Between dinosaurs, amusement parks, abandoned Victorian hospitals, violent video games and living with nuns, Louise Thomas is one artist who never seems to run out of interesting subject matter. Originally from London, Louise now lives and works in Berlin where for her most recent solo exhibition, "GTA Tru Life", she painted screen shots taken from popular video game "Grand Theft Auto" while exploring the notorious virtual playground on a bicycle- perhaps it was her cycling accident in Berlin, in which she broke both of her arms that goaded her to paint from a more appealing virtual bike. In some pieces she fuses real landscapes dear to her heart with unreal but no less beautiful scenes from the imaginative spaces of the game. We met Louise at her gallery whereupon receiving us, like a good stereotypical Brit, tea and cake were promptly offered.
What influenced your decision to move to Berlin?
I came for two weeks in the summer of 2011 and it really was an incredible time. I met so many great people; I believe Berlin is the creative capital of Europe. It’s not so good for selling paintings, that side of it is still London, but the ideas that flow, the people you meet - it’s exciting! I immediately moved into a flat with musicians and crazy collectives and parties, I broke my arms and all the rest of it. In London you get caught up because you have to work so hard to make it work and you don’t really get any free time, but in Berlin you can afford to work and live and socialize; it’s a lot easier. In London, you have to be serious about your art because you can’t afford to wake up at two o’clock and go to the Berghain. In Berlin you can sort of have your cake and eat it if you’ve got the discipline already. You know I come from London so I had the gallery, therefore I felt I could move.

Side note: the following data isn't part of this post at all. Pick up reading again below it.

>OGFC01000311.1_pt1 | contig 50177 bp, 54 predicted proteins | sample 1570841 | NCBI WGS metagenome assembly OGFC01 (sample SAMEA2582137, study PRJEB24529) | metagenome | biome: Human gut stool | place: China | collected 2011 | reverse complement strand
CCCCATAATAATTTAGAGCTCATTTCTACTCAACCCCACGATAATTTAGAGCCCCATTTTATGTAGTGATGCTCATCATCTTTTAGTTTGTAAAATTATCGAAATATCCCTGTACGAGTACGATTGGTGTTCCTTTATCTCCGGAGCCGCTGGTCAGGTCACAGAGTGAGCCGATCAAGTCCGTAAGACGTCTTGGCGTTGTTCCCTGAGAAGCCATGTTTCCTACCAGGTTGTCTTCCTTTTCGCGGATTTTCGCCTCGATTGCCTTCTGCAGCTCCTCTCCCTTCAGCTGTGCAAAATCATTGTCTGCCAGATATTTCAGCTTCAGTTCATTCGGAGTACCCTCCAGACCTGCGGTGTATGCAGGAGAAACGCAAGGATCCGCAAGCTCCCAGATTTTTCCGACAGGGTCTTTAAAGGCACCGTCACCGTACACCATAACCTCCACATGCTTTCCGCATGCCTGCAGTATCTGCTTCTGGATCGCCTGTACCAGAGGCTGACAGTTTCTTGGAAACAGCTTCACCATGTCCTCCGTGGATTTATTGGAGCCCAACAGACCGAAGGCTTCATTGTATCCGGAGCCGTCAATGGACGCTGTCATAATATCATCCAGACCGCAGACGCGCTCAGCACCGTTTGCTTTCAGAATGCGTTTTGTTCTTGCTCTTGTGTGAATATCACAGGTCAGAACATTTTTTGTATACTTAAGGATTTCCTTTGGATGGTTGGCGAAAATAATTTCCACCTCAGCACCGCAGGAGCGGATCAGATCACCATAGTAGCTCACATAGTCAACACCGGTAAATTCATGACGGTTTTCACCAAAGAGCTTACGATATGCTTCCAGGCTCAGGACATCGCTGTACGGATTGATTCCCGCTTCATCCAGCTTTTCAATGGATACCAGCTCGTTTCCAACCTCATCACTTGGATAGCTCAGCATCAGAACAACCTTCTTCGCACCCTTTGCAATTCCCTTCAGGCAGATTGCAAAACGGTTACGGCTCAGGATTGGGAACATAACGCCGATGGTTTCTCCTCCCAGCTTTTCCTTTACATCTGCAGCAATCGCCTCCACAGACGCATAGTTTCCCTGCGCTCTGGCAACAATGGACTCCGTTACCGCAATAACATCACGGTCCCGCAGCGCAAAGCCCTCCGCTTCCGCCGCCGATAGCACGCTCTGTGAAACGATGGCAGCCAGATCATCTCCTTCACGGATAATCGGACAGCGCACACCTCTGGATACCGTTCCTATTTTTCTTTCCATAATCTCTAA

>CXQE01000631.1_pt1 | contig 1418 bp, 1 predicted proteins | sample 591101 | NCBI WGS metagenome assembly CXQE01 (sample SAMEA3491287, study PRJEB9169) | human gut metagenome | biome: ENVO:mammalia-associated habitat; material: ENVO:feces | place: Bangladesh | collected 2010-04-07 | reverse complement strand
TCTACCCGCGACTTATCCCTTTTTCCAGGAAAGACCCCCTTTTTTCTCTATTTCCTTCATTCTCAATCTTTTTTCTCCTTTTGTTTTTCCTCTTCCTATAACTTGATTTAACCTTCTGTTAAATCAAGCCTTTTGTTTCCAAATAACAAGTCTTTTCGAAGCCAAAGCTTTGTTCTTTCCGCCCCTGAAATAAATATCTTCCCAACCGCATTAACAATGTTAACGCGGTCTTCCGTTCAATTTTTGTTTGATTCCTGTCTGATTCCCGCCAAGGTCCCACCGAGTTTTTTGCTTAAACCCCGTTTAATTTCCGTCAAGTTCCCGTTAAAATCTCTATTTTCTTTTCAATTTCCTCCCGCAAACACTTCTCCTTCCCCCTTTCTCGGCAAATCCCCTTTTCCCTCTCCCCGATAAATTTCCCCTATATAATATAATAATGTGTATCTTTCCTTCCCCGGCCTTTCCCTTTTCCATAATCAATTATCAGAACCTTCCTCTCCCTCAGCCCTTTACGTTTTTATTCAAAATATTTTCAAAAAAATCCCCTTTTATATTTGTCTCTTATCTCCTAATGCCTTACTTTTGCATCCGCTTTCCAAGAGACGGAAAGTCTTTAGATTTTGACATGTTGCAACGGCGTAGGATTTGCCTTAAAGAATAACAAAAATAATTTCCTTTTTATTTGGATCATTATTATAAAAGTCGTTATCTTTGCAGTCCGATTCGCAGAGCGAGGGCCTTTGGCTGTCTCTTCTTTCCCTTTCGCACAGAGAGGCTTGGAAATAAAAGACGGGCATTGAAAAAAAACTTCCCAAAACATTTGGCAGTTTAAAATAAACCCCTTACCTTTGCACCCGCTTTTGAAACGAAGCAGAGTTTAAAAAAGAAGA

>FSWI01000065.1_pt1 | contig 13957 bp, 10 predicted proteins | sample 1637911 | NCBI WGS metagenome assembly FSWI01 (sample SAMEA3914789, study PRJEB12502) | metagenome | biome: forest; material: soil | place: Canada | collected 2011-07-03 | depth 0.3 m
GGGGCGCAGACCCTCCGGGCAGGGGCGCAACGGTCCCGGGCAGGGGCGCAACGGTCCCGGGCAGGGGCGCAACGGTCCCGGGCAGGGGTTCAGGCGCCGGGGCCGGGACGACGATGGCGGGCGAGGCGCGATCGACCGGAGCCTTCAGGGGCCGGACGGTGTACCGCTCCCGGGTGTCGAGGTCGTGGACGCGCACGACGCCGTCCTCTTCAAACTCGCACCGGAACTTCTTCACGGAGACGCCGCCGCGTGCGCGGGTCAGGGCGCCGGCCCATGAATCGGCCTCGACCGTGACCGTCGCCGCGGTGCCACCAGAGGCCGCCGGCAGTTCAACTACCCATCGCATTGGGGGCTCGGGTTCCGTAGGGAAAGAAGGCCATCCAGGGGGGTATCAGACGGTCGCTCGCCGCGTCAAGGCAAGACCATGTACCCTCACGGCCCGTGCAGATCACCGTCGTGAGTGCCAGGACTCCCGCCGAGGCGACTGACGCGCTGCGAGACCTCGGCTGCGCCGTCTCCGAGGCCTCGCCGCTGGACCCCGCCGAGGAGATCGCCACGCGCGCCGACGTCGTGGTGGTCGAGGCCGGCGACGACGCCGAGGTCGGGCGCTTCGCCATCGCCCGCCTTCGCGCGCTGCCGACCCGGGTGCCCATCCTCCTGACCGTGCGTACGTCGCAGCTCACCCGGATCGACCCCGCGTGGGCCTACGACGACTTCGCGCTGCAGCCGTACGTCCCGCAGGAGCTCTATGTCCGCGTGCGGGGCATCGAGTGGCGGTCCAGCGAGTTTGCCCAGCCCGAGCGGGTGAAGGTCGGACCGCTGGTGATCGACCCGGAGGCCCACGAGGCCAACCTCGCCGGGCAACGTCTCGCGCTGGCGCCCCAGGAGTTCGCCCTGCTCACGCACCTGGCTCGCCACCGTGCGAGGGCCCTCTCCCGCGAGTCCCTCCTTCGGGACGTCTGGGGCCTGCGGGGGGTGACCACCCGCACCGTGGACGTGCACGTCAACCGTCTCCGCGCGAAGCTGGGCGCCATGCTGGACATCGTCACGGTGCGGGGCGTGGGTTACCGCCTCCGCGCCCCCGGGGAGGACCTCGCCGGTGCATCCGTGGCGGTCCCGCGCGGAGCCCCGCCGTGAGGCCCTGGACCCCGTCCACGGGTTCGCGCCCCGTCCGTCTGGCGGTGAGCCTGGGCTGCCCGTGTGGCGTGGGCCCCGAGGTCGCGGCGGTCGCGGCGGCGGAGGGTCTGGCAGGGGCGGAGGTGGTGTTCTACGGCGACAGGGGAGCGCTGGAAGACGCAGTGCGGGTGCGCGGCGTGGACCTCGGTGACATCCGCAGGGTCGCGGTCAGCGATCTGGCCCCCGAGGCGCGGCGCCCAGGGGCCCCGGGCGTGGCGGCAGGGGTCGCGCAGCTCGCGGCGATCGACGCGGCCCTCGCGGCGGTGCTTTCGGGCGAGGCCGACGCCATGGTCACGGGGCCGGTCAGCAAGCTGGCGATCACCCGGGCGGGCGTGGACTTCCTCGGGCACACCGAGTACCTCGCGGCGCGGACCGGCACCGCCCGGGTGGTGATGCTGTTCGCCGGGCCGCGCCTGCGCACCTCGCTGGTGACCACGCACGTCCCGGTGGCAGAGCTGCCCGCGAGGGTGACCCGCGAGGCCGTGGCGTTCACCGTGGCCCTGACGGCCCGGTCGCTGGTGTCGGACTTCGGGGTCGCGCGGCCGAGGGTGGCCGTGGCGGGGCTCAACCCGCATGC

Which events and experiences do you feel have contributed the most to shaping you as an artist?
I’d say firstly studying at Falmouth school of art in England was probably the most important event, and the people I met, the network I got from there is very important to me. Secondly, neither of my parents are artists, they’re socialists and taught us very left wing Billy Bragg beliefs.It's all changed quite a bit this year, I guess because someone close to me has died, my ally, my evil twin who I was very close to, so that’s had a massive effect on me. I found out two days after my solo exhibition began in London, so painting became very different after that, a sort of black cloud period. He was a great man, it’s the same person who was playing the game (for GTA Tru Life). He had a great life. That’s had a massive effect. All throughout May, June, July, August and September, I was making these huge paintings for Artifice of Paradise with a lot of colour celebrating life, but it was difficult. I feel that’s probably going to affect the way I work for a long time. Art school, death and being an artist - I guess you have to like the smell of turpentine, don’t you?